Archive | 4:17 AM

Liguria

17 Oct

The Italian Riviera, or Italy’s Liguria region, is a crescent-shaped strip of Mediterranean coastline straddling between the south of France and Tuscany.

Map from The Guardian

Unlike many who prefer the Cinque Terre, we headed west from Genoa to the less crowded villages along the Ligurian Sea. During the 19th century, these coastal towns were heavily populated by the British seeking moderate winter months. Today, the Brits seemed to have moved elsewhere, and the beautiful towns are less crowded, less hectic and more relaxing than many seaside “touristy” towns.

That said, these towns are not the easiest to reach. The average trip from Cortona includes three to four trains, and seven to eight hours. To shorten our departure, we spent the first night in Firenze, and then took an early morning train the next day.

Having an afternoon and evening in Firenze was lovely. We first headed over to Piazza Republicca, a place that holds happy memories for us. In 1997, we celebrated my parents 50th anniversary here. (Their room was the one with the beautiful balcony.)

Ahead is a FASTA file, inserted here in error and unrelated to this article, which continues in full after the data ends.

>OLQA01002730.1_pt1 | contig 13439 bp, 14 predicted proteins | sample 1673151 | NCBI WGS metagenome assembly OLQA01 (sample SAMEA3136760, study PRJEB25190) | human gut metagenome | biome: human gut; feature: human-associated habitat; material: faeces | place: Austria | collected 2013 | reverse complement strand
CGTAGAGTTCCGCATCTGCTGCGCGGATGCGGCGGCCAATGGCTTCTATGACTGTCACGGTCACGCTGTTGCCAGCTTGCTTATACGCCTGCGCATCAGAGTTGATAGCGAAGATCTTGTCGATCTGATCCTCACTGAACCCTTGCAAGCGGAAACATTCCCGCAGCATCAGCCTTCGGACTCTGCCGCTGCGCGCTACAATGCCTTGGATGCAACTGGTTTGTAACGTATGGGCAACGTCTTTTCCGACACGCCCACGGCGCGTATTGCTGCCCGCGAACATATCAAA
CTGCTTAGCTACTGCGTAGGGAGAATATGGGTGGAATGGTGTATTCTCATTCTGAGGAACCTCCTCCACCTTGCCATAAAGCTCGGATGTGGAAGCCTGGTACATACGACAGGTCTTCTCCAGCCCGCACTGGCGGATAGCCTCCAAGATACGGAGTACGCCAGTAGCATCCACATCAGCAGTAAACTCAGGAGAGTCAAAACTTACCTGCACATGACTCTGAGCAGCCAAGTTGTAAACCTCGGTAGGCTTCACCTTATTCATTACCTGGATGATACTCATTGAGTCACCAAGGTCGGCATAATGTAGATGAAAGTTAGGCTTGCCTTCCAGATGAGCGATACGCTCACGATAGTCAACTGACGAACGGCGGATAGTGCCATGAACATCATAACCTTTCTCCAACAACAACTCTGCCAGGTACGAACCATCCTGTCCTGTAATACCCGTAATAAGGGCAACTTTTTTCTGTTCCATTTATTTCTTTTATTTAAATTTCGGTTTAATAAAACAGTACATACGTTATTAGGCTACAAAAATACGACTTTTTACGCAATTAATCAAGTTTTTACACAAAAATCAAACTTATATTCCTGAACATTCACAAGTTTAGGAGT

As usual, a musician was playing, and this time he was an extremely talented classical and jazz violinist.

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We stopped for prosecco at Caffè Paszkowski, one of our favorite places in the piazza, and a good place from which to hear the musician.

©Caffè Paszkowski Website

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I have always believed that the best way to experience a town is to spend the night, and our stay in Firenze confirmed that once again. Take for example the Florence Cathedral, formally the Cattedrale di Santa Maria del Fiore. Begun in 1296 in the Gothic style, it was structurally completed by 1436, with the dome designed by Filippo Brunelleschi. In the evening, minus the large crowds, you can actually see the buildings from bottom to top.